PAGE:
Hillsmere Shores Improvement Association, in partnership with the South River Federation and Anne Arundel Master Watershed Steward Program, has completed numerous stormwater best management practices throughout their community.
The “Original” Rain Garden
Master Watershed Stewards Kevin Green, Jennie Gundersen and Chris Moore combined forces in 2010 to build this rain garden for their Watershed Steward Capstone Project. With funding from the Chesapeake Bay Trust, South River Federation, Unity Gardens, and the Hillsmere Community, two large bioretention cells were built into the existing contour of the landscape near the Hillsmere community pool. The soil was amended to increase infiltration, check dams were installed to slow the stormwater, and volunteers planted over 1,000 plants. All this work has sure paid off! The rain gardens can capture and filter 160,000 gallons of stormwater at a time. As much as 3,200 rain barrels!
Community Pool Rain Garden
With the success of the “original” rain garden, the Federation decided to install a second rain garden by the community pool. This project is located right next to the main entrance of the community’s pool and approximately 50 yards from the original BMP complex. Approximately 100 yards away is another rain garden that was constructed in 2014 by the Watershed Stewards Academy with support from the South River Federation. Working up in the watershed, as this project does, stormwater from approximately four acres of suburban development is treated before making its way into existing stormwater drains. This helps shave off peak volumes, nutrient and sediment loads, and helps to mitigate downstream flooding problems by slowly metering out flow over hours and days rather than minutes. This project was made possible by an Anne Arundel Watershed Restoration grant from the Chesapeake Bay Trust and was completed in 2015.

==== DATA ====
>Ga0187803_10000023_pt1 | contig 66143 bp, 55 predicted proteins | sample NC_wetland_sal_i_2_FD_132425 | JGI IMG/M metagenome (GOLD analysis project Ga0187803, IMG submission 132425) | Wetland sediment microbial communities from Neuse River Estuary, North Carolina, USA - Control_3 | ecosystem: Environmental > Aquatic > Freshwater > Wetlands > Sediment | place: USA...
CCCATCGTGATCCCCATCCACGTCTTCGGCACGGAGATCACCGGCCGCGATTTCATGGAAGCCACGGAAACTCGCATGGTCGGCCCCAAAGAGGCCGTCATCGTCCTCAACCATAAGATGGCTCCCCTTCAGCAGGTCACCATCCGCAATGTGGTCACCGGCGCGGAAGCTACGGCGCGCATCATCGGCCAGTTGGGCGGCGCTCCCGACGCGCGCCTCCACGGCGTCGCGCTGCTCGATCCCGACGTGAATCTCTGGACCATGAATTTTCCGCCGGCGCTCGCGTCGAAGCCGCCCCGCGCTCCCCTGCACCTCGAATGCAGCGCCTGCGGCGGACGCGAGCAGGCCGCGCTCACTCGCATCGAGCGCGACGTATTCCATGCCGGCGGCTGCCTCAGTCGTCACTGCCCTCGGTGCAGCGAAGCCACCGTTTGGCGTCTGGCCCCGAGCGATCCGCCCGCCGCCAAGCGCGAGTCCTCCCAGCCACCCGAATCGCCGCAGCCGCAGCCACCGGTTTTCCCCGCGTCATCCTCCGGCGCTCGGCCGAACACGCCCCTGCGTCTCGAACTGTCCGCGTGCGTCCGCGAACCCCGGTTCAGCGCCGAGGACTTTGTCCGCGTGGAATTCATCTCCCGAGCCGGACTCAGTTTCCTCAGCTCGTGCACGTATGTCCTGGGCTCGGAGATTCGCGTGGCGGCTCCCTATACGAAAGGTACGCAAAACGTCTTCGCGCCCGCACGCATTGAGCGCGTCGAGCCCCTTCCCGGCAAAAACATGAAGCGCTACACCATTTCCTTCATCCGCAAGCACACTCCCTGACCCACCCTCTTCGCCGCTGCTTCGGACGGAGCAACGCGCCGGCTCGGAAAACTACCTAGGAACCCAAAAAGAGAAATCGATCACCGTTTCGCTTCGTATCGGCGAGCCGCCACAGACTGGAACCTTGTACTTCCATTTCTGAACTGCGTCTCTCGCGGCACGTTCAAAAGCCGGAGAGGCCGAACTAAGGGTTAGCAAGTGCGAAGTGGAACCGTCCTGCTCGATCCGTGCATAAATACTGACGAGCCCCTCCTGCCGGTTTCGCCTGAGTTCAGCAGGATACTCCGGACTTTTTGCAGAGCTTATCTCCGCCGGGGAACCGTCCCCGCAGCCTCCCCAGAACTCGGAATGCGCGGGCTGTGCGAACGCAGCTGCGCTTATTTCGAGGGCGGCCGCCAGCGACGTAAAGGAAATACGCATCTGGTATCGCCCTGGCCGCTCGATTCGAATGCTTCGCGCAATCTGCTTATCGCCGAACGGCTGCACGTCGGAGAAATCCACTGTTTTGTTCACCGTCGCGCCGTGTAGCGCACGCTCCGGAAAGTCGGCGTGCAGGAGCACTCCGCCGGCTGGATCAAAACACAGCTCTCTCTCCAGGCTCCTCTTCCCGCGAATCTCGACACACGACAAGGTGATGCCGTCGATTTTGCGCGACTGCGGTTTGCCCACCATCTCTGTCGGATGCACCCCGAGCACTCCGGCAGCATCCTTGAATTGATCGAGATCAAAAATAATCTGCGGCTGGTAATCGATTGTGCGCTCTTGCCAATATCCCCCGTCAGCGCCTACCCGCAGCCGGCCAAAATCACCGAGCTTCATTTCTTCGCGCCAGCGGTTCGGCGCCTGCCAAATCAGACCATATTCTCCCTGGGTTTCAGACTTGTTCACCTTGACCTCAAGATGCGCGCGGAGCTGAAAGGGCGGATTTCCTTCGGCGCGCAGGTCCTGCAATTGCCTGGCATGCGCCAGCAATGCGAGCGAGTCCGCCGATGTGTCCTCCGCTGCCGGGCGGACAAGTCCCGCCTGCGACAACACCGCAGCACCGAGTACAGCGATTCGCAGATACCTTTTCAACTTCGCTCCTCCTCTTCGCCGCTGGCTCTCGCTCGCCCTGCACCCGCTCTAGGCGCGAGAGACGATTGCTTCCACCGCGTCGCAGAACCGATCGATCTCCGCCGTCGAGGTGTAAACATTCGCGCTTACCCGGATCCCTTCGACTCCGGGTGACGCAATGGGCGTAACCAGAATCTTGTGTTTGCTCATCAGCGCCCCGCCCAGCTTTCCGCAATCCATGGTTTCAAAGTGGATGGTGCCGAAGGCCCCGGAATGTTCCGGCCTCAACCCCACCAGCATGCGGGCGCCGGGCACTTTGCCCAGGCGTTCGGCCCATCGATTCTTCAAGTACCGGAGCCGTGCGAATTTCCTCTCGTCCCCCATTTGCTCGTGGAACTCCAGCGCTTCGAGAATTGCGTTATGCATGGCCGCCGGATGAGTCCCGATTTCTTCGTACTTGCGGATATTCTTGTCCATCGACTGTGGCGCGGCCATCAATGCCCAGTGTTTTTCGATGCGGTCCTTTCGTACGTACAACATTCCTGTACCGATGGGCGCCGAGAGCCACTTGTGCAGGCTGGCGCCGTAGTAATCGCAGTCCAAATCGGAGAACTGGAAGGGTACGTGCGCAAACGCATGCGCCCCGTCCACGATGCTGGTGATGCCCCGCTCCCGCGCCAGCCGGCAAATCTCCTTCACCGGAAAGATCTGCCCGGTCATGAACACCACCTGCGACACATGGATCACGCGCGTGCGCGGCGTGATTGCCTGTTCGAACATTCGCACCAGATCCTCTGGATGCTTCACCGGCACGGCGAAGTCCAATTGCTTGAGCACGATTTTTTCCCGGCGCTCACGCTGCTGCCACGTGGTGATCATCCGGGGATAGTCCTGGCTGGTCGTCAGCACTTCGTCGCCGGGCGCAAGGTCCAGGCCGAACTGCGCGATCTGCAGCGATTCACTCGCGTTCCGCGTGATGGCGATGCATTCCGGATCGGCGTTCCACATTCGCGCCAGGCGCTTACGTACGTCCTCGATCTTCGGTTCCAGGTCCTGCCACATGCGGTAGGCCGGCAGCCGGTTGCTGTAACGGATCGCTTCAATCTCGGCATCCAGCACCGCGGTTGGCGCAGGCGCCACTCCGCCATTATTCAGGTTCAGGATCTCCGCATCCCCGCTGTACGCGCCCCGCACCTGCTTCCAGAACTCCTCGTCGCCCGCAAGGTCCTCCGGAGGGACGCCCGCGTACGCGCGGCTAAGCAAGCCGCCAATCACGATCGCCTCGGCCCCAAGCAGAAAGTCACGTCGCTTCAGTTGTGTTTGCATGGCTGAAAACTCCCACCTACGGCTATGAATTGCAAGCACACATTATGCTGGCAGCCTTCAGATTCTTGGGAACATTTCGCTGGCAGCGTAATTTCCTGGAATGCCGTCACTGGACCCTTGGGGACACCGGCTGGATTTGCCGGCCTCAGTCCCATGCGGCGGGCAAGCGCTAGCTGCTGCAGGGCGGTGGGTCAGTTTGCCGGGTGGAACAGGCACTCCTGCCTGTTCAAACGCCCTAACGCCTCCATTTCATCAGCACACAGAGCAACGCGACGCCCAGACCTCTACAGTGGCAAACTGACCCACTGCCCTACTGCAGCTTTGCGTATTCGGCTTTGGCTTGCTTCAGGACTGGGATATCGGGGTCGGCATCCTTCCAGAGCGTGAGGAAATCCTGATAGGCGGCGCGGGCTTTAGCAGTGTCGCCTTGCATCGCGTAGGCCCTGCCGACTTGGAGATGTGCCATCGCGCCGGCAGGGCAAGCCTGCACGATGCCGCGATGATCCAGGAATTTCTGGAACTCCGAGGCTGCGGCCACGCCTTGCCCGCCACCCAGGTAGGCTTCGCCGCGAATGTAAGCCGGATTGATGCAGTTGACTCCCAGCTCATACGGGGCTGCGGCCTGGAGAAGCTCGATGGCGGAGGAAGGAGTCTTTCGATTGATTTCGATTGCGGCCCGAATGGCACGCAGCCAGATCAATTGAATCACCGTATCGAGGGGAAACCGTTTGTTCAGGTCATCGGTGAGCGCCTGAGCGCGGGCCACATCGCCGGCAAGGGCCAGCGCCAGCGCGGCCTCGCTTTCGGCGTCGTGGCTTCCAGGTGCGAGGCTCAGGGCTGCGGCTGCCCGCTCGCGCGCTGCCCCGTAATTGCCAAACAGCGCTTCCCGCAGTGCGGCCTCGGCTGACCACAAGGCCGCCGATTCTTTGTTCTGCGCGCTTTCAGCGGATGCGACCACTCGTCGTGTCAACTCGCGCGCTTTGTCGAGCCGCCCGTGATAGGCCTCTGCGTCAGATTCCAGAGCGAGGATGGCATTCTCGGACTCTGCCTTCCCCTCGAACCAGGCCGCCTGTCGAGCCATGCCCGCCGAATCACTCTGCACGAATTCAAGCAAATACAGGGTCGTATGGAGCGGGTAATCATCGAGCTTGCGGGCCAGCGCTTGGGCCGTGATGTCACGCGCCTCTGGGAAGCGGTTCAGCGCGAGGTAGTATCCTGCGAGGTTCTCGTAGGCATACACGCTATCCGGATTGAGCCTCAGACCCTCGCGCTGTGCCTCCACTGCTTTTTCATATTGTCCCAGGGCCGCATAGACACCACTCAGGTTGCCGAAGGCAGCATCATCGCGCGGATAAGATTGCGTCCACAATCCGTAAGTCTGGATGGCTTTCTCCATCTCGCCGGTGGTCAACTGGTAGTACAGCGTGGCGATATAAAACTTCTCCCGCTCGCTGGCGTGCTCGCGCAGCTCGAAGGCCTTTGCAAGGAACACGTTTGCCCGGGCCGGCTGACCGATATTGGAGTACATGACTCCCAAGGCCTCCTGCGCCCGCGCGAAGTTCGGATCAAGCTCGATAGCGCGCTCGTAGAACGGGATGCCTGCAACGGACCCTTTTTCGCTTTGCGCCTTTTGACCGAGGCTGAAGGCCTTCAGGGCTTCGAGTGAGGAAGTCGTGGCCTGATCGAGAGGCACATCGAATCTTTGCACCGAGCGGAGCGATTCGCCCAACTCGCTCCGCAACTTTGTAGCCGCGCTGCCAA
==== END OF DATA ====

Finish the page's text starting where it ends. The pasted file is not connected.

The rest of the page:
The Hillsmere Beach Drive upland coastal plain outfall is located on community property next to the community’s kayak storage racks. The former gabion basket swale, although effective at stopping head-cutting, provided little to no water quality or habitat benefit. The Federation converted this site into a more natural coastal plain outfall that not only filters stormwater but provides enhanced habitat as well. This project was made possible by an Anne Arundel Watershed Restoration grant from the Chesapeake Bay Trust and was completed in 2015.
Clean Water Communities
As part of the Watershed Stewads Academy’s Clean Water Communities program, 2 rain gardens, 7 conservation landscapes and 7 cisterns in the Duvall Creek watershed were installed. The projects were designed to capture a minimum of 20% of the runoff from each of the 10 properties. They reduce the amount of stormwater flowing into Duvall Creek by an estimated 201,000 gallons annually.
By concentrating the projects in a small section of the neighborhood, we are attempting to shift the “norm” within the neighborhood and encourage residents to landscape their properties with stormwater in mind. Watershed Stewards in the neighborhood will be following up with outreach to the entire community on issues such as lawn care, pet waste and critical area responsibilities. The South River Federation was proud to be a partner in this project!
Hillsmere Community Beach
In 2014, through funding from both the South River Federation and Unity Gardens, Hillsmere extended their existing beach side rain gardens to create a single long bioretention swale that ends in a planted marsh.